She said she entered the field of gerontology because she was rebellious and wasn't comfortable with a subspecialty that focused on only one organ.
“I'm a ‘lumper’ not a splitter by nature and look at the big picture rather than microscopically. So geriatrics was really the only option that explicitly attempted to deliver whole-person, comprehensive care, including the family.
“And so coming at that time when geriatrics was very marginalized and fringe and when trying to establish a geriatrics department in a traditional medical center that didn't understand what geriatrics was or why it was necessary turned out to be very good practice for what I ultimately ended up doing [in palliative care].”
‘As Much for the Relief and Distress of the Oncologist as for Patients and Family’
Dr. Meier said she sees a very strong collaboration and affiliation between oncology professionals and palliative medicine professionals, with both groups very committed to the well-being of their patients and to maximizing not only the quantity but also the quality of their lives.
Yet she says that oncologists do not always take advantage of calling upon palliative care specialists, and thinks that in some cases there might be a fear of undermining control of the patient's care.
“Four or five years ago we rarely had consults from oncologists at Mount Sinai, and now a good 60% of our patients belong to oncologists, and we work very closely with them.
“It's not just the patients with cancer and their families who suffer, but it's also their providers, and we spend a great deal of time acknowledging to our colleagues, and especially oncologists, how difficult it is to watch and see what happens to a lot of these patients, and we hear often from oncologists because they are so struck and distressed by the level of suffering they are witnessing in their patients.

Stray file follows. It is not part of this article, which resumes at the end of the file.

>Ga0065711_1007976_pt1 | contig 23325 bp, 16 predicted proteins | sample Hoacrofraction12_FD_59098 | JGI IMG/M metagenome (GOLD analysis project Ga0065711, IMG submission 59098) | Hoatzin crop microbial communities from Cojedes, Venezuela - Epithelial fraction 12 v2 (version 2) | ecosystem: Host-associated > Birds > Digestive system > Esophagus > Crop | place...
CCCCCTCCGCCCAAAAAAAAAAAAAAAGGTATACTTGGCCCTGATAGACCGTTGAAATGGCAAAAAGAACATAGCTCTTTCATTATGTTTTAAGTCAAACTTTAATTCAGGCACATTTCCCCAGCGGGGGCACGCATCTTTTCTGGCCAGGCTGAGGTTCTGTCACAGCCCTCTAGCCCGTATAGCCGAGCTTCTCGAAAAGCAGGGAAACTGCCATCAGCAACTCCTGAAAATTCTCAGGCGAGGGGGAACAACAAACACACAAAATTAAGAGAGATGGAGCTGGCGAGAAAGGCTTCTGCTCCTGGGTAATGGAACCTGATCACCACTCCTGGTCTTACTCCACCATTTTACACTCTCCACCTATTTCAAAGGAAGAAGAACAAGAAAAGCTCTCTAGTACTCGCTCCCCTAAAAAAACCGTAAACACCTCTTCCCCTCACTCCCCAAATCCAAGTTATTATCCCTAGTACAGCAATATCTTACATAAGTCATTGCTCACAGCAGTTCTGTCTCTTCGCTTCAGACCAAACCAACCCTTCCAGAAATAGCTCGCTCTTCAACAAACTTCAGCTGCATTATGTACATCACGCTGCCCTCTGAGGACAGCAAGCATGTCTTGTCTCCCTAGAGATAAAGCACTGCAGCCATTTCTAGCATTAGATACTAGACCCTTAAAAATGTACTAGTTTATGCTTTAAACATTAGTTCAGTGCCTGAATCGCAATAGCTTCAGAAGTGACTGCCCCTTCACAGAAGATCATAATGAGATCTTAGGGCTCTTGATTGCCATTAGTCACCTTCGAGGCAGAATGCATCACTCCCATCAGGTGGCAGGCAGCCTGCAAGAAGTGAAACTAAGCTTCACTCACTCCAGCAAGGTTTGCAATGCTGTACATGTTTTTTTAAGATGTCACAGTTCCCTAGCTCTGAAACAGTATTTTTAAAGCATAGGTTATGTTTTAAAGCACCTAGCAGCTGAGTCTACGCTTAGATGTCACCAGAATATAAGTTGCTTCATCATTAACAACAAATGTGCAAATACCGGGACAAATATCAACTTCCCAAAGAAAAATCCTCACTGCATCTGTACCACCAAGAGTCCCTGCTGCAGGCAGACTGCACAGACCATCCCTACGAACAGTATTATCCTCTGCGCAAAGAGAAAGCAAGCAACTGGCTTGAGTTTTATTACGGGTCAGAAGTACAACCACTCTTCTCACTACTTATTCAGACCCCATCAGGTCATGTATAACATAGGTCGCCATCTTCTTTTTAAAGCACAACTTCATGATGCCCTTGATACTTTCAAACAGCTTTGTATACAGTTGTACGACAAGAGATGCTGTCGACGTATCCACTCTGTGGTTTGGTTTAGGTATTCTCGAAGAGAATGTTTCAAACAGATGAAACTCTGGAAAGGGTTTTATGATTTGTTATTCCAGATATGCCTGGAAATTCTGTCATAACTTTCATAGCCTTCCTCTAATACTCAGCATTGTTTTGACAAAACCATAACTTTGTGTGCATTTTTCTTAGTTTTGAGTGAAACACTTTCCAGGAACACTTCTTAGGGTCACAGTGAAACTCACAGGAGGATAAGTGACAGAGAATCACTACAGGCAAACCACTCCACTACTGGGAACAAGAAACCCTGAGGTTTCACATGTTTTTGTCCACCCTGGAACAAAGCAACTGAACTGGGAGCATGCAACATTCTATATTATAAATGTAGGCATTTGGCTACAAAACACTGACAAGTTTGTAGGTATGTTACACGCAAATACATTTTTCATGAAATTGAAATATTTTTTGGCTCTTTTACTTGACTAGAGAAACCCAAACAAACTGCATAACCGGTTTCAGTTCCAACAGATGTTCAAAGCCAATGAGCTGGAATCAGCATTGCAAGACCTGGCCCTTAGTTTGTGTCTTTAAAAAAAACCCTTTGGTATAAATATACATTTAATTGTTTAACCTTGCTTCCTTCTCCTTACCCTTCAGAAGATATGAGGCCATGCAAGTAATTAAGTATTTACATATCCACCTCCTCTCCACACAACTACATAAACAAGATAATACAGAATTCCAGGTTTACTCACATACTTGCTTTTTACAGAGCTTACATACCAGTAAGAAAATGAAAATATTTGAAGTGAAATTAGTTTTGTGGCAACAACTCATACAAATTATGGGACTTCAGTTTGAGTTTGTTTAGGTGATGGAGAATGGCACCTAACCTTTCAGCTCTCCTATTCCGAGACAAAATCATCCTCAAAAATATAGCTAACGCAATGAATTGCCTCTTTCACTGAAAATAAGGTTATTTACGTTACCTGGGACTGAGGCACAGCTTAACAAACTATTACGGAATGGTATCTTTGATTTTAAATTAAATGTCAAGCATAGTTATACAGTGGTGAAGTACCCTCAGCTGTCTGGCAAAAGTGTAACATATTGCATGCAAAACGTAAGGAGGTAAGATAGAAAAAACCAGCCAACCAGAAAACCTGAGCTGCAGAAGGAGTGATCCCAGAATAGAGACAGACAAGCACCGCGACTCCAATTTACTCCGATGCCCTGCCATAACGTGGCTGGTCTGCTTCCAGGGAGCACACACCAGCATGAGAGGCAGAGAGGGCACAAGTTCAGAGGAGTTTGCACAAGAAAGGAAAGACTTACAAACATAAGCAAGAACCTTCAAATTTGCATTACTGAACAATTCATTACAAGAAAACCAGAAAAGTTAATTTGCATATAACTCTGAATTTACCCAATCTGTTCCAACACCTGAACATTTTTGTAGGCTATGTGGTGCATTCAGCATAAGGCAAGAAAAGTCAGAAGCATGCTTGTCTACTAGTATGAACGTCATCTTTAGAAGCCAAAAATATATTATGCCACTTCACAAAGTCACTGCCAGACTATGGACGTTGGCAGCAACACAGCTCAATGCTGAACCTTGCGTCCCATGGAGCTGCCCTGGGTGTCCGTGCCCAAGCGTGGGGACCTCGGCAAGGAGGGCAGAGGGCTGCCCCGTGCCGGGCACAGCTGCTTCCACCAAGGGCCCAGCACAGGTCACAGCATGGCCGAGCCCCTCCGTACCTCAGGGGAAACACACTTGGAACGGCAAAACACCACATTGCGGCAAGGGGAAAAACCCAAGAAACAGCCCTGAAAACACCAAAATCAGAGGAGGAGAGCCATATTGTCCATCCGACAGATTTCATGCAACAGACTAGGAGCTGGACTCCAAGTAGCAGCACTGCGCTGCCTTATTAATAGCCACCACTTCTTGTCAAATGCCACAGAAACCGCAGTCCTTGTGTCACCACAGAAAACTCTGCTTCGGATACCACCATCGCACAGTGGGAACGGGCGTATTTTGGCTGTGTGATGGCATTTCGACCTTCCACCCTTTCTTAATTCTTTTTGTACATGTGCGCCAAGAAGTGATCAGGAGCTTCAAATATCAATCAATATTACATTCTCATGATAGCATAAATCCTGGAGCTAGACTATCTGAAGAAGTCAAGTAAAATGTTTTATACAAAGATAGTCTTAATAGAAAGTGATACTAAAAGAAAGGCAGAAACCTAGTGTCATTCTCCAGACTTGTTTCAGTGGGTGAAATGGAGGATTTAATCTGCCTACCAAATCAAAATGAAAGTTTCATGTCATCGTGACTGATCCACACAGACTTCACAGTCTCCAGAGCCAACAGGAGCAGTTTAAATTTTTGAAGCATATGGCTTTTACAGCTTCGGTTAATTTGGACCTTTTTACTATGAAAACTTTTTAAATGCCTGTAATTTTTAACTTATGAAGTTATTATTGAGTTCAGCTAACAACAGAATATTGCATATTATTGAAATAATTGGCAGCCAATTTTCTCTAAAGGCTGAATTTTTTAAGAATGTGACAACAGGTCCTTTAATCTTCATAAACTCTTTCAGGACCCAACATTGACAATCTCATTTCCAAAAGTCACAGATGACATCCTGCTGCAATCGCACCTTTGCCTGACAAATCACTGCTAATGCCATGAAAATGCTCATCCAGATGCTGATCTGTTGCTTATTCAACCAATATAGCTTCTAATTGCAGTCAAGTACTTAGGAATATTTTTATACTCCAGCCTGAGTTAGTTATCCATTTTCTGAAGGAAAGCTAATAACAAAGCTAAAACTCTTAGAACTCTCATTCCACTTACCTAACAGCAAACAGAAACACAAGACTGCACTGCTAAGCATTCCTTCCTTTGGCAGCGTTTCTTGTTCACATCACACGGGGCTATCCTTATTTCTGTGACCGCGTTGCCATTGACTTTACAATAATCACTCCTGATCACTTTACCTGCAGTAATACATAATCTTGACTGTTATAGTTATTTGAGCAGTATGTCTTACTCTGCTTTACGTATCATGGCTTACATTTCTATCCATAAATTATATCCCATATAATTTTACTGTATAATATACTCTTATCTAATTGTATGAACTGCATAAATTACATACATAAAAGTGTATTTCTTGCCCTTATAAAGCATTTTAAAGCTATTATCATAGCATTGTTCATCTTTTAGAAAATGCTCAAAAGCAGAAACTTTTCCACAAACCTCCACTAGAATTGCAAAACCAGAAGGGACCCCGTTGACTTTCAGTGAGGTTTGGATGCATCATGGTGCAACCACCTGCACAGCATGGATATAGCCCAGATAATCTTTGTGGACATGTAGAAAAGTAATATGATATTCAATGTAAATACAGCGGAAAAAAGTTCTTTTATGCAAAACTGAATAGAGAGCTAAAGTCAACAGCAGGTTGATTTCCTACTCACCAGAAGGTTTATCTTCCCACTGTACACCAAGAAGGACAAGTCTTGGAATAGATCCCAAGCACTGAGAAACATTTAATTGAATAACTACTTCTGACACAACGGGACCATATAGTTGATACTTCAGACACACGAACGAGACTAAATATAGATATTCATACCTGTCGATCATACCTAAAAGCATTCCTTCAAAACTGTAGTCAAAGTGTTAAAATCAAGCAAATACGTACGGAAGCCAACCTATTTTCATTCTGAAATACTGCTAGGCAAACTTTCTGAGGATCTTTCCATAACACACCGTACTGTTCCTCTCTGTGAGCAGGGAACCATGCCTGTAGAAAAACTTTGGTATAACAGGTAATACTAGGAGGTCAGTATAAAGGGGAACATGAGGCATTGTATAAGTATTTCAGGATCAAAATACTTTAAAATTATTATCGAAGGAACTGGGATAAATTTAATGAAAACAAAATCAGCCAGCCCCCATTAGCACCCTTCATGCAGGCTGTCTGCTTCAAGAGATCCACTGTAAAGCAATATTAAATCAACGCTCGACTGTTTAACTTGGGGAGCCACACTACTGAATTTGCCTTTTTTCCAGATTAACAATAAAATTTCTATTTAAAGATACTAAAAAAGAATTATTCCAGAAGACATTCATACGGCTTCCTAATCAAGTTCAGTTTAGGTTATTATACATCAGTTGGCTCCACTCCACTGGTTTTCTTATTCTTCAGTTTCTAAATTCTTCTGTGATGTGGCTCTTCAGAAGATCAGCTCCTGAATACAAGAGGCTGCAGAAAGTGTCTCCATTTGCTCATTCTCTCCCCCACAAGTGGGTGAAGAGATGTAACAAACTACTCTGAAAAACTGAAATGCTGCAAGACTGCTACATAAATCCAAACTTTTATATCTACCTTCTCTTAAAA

“We see our intervention as much for the relief and distress of the oncologist as it is for the patients and family.”
She said that part of the fault lies with not having effectively communicated with other medical specialists that the palliative care team serves in a consultant's capacity.
“Oncologists call infectious disease doctors every day without fear that the infectious disease doctor will overstep his or her bounds, and palliative care needs to learn from that model.
“It's really important that our message be that we are consultants and are here to work along side you, to provide the best possible care for your patients. You, the oncologist or practicing physician, are our client.”
Not Sustainable as Fee-for-Service Model
She also pointed out that at this time palliative care is not sustainable as a fee-for-service model, and billing doesn't even begin to cover the cost of salaries for a team. “It's kind of a miracle we've come this far with the growth of the field with such a fragile business model.”
Dr. Meier said that much more attention needs to be paid to improving and standardizing the quality of palliative care programs, and that although these programs are being implemented at a rapid pace in US hospitals, there are still large geographic differences in access.
The Center to Advance Palliative Care earlier this month issued its 2008 state-by-state “Report Card” (based on 2006 data) (see box), which Dr. Meier said “will try to shame those hospitals in those states where patients and families still don't have equitable access.”
Palliative Care Defined
Dr. Diane Meier defines palliative care as medical care focused on the relief of suffering and on support for the best possible quality of life for patients with serious illness and their families, and said it should be delivered at the same time as curative and life-prolonging care.
She added that palliative care is not limited to patients with a predictably short prognosis, and that hospice care represents only a small subset and is a specific form and model of palliative care that is targeted at the terminally ill.